How can adherence to guidelines be improved? The case of fibrinolytics

Editorial Comments

How can adherence to guidelines be improved? The case of fibrinolytics

José Carlos Nicolau

The importance of national data

There is no doubt that the first step in developing public health policies is to have reliable national data. The paper by Escosteguy et al.1 embodies this premise, giving us information about acute myocardial infarction treatment in the city of Rio de Janeiro.

As its main conclusion, the study demonstrated that, as expected, cost-effective drugs such as aspirin, beta-blockers and fibrinolytics are all underutilized. This commentary will discuss the issue of fibrinolytics in more detail: it was shown that almost one third of the patients with indication for the utilization of the drug, and without contraindication, did not use it.

The guidelines and fibrinolytics utilization in acute myocardial infarction

Great efforts towards improving fibrinolytics utilization among patients with acute myocardial infarction have been made by cardiology societies.2-3 Despite this, it seems that improvements have been slow in coming about. The use of streptokinase started in Brazil at the beginning of the 1980s, but increased significantly from 1985 onwards, when IV utilization and the commercialization of the drug took place simultaneously.4 Taking into account the number of vials made available for sale, it has been demonstrated that the utilization of fibrinolytic drugs increased for some time. However, it seems that, at least in Rio de Janeiro, this is not the case nowadays.

Why are people not improving the utilization of fibrinolytics among patients without contraindication? Interestingly, we can find some of the answers in another survey done in Rio de Janeiro.5 In this paper, it was demonstrated that 17.4% of the emergency units contacted did not have the drug (33.4% in public units). Also, it was found that the chance of reperfusion therapy being administered in the emergency department was low in more than half of the centers contacted.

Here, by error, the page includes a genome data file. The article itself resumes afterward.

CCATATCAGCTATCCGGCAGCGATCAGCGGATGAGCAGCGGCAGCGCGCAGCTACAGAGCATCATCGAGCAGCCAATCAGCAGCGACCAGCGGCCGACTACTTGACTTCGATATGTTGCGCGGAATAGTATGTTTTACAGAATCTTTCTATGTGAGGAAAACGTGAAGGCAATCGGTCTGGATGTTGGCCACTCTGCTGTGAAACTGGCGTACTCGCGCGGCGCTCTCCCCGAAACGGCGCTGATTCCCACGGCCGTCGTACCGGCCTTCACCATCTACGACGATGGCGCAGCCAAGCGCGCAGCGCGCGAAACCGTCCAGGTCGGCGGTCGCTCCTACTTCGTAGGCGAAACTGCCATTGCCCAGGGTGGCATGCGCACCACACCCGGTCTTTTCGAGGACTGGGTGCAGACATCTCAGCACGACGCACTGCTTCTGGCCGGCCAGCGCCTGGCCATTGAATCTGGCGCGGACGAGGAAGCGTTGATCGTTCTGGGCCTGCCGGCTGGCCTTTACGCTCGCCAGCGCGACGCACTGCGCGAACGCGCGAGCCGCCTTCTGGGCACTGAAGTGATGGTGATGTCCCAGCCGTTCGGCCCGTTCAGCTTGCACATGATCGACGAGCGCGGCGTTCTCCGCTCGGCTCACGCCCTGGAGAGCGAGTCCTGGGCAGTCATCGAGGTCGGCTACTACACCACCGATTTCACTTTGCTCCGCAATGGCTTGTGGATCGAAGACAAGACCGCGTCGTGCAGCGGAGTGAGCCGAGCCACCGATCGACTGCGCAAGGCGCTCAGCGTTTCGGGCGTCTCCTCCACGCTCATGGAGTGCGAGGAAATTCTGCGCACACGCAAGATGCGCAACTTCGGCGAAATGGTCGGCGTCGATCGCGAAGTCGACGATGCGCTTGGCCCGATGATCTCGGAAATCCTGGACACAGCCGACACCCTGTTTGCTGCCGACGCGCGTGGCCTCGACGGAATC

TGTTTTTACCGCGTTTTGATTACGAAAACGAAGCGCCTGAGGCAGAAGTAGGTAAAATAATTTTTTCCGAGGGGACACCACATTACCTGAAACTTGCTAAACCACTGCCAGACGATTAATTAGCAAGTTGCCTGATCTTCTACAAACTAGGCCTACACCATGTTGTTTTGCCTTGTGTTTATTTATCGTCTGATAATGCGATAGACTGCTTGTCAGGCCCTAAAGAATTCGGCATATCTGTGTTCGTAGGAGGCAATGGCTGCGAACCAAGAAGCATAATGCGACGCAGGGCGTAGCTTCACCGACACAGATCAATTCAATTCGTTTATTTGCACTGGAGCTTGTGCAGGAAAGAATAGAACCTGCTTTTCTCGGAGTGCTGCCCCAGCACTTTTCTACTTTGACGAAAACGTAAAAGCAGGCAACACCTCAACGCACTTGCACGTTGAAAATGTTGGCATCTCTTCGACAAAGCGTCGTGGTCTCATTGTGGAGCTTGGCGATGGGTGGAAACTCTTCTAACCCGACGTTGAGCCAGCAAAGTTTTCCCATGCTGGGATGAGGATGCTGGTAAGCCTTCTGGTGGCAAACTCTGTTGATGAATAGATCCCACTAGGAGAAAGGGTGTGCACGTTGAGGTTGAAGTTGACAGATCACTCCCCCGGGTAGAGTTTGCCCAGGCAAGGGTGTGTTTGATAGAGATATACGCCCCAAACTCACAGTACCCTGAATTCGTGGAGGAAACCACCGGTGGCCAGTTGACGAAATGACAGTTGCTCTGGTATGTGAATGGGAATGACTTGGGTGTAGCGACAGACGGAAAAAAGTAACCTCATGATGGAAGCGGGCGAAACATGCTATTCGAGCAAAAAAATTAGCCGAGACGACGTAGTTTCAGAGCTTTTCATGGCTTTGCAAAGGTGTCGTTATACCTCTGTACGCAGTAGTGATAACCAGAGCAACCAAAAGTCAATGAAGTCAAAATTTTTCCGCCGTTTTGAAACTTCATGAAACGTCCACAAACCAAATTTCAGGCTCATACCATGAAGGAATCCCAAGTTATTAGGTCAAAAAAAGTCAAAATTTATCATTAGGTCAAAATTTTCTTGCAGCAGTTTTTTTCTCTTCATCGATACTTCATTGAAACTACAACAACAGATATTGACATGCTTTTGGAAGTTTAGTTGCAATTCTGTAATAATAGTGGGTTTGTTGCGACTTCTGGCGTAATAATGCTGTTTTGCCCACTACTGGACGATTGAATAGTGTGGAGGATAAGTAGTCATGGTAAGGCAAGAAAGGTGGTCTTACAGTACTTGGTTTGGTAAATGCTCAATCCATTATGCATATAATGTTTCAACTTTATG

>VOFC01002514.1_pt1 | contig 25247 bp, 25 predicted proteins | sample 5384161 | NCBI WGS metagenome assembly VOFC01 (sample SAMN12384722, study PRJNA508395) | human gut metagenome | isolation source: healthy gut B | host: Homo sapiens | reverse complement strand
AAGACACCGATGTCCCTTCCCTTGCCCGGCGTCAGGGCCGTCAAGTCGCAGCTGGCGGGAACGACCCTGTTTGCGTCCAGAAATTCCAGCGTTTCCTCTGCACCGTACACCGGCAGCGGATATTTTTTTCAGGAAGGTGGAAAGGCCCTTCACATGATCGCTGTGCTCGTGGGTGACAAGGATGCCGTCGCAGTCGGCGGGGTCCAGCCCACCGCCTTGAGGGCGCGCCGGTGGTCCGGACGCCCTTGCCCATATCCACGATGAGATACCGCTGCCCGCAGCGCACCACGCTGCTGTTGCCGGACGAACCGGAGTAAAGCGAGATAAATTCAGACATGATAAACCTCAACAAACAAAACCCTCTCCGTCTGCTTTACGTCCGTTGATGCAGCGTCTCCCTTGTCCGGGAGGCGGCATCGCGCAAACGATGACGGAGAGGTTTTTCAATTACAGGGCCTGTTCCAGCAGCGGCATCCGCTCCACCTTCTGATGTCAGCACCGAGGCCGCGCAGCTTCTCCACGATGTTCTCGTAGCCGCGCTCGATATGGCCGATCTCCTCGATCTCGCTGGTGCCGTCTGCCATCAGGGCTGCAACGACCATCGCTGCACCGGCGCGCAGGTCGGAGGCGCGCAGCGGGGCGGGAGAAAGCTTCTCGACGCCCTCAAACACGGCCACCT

The problem of the delay in the utilization of the drug

Escosteguy et al.1 found a significant correlation between CCU/ICU admission and thrombolytic drug utilization. On the other hand, Brasileiro et al.5 showed that, in the same city, 30.5% of the centers had a policy of beginning utilization of the drug in the CCU/ICU, which certainly leads to an unacceptable delay.

So, it is clear that we have two important problems to be solved. First, a great proportion of patients with indication for thrombolytic drugs, and without contraindication, does not receive the drug. Second, probably most of those submitted to this kind of treatment do not receive it in an appropriate way.

Is there a solution?

We are convinced that the long-term solution needs to take into account the recommendations described in the guidelines. These recommendations need to be followed by our authorities, who will give support as the public health provider; by our private health insurance companies; and, probably most importantly, by doctors in general. This does not only involve cardiologists, but other specialists as well, like emergency-service and intensive-care professionals. In order to achieve the goal of spreading the guideline recommendations to everybody related to the field, cardiology societies depend, to a large extent, on the support of private and governmental funding. This means that, without the engagement of civil society as a whole, it will be very difficult to reach a satisfactory solution.

José Carlos Nicolau, MD, PhD. Director, Acute Coronary Disease Unit, Heart Institute (InCor), Faculty of Medicine, Universidade de São Paulo, São Paulo, Brazil.

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1. Escosteguy CC, Portela MC, Vasconcellos MTL, Medronho RA. Pharmacological management of acute myocardial infarction in the municipal district of Rio de Janeiro. São Paulo Med J/Rev Paul Med 2001;119(6): 193-9.

2. Ryan TJ, Antman EM, Brooks NH, et al. 1999 update: ACC/AHA guidelines for the management of patients with acute myocardial infarction. J Am Coll Cardiol 1999;34:890-911.

3. II Diretrizes da Sociedade Brasileira de Cardiologia sobre tratamento do infarto agudo do miocárdio. Arq Bras Cardiol 2000;74:suppl. II.

4. Nicolau JC. Uso de drogas trombolíticas no Brasil (1982-1988). Arq Bras Cardiol 1989;53:81-3.

5. Brasileiro ALS. On behalf of the study population. Arq Bras Cardiol 2000;75:230-4.

Publication Dates

  • Publication in this collection
    27 Nov 2001
  • Date of issue
    Nov 2001
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